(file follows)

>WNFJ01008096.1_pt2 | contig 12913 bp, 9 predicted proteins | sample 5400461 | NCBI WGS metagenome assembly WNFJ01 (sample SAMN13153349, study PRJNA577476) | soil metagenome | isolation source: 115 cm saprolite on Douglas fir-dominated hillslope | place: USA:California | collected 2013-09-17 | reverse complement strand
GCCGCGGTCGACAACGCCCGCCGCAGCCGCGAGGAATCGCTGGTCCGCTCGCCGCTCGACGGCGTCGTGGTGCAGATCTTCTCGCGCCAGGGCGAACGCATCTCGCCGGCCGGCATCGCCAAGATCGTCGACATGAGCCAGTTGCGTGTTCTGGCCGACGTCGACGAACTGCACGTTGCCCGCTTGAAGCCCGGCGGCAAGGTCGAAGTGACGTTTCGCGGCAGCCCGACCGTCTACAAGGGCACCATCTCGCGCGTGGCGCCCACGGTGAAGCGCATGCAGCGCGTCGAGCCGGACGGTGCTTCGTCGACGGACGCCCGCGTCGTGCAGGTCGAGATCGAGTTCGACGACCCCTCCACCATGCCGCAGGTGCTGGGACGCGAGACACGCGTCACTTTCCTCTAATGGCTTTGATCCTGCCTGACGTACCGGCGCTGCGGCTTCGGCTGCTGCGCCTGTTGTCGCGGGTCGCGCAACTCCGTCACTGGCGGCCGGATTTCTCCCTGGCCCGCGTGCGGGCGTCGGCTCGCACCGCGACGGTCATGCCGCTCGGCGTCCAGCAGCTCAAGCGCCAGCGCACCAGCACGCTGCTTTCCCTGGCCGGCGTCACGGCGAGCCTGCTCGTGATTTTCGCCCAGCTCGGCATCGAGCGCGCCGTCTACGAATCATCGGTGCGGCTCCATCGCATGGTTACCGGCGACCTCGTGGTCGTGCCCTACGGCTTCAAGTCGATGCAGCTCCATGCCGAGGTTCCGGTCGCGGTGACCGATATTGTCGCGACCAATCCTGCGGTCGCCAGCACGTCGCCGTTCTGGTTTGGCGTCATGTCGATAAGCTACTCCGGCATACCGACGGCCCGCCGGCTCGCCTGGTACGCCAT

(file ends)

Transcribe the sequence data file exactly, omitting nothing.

>WNFJ01008096.1_pt2 | contig 12913 bp, 9 predicted proteins | sample 5400461 | NCBI WGS metagenome assembly WNFJ01 (sample SAMN13153349, study PRJNA577476) | soil metagenome | isolation source: 115 cm saprolite on Douglas fir-dominated hillslope | place: USA:California | collected 2013-09-17 | reverse complement strand
GCCGCGGTCGACAACGCCCGCCGCAGCCGCGAGGAATCGCTGGTCCGCTCGCCGCTCGACGGCGTCGTGGTGCAGATCTTCTCGCGCCAGGGCGAACGCATCTCGCCGGCCGGCATCGCCAAGATCGTCGACATGAGCCAGTTGCGTGTTCTGGCCGACGTCGACGAACTGCACGTTGCCCGCTTGAAGCCCGGCGGCAAGGTCGAAGTGACGTTTCGCGGCAGCCCGACCGTCTACAAGGGCACCATCTCGCGCGTGGCGCCCACGGTGAAGCGCATGCAGCGCGTCGAGCCGGACGGTGCTTCGTCGACGGACGCCCGCGTCGTGCAGGTCGAGATCGAGTTCGACGACCCCTCCACCATGCCGCAGGTGCTGGGACGCGAGACACGCGTCACTTTCCTCTAATGGCTTTGATCCTGCCTGACGTACCGGCGCTGCGGCTTCGGCTGCTGCGCCTGTTGTCGCGGGTCGCGCAACTCCGTCACTGGCGGCCGGATTTCTCCCTGGCCCGCGTGCGGGCGTCGGCTCGCACCGCGACGGTCATGCCGCTCGGCGTCCAGCAGCTCAAGCGCCAGCGCACCAGCACGCTGCTTTCCCTGGCCGGCGTCACGGCGAGCCTGCTCGTGATTTTCGCCCAGCTCGGCATCGAGCGCGCCGTCTACGAATCATCGGTGCGGCTCCATCGCATGGTTACCGGCGACCTCGTGGTCGTGCCCTACGGCTTCAAGTCGATGCAGCTCCATGCCGAGGTTCCGGTCGCGGTGACCGATATTGTCGCGACCAATCCTGCGGTCGCCAGCACGTCGCCGTTCTGGTTTGGCGTCATGTCGATAAGCTACTCCGGCATACCGACGGCCCGCCGGCTCGCCTGGTACGCCAT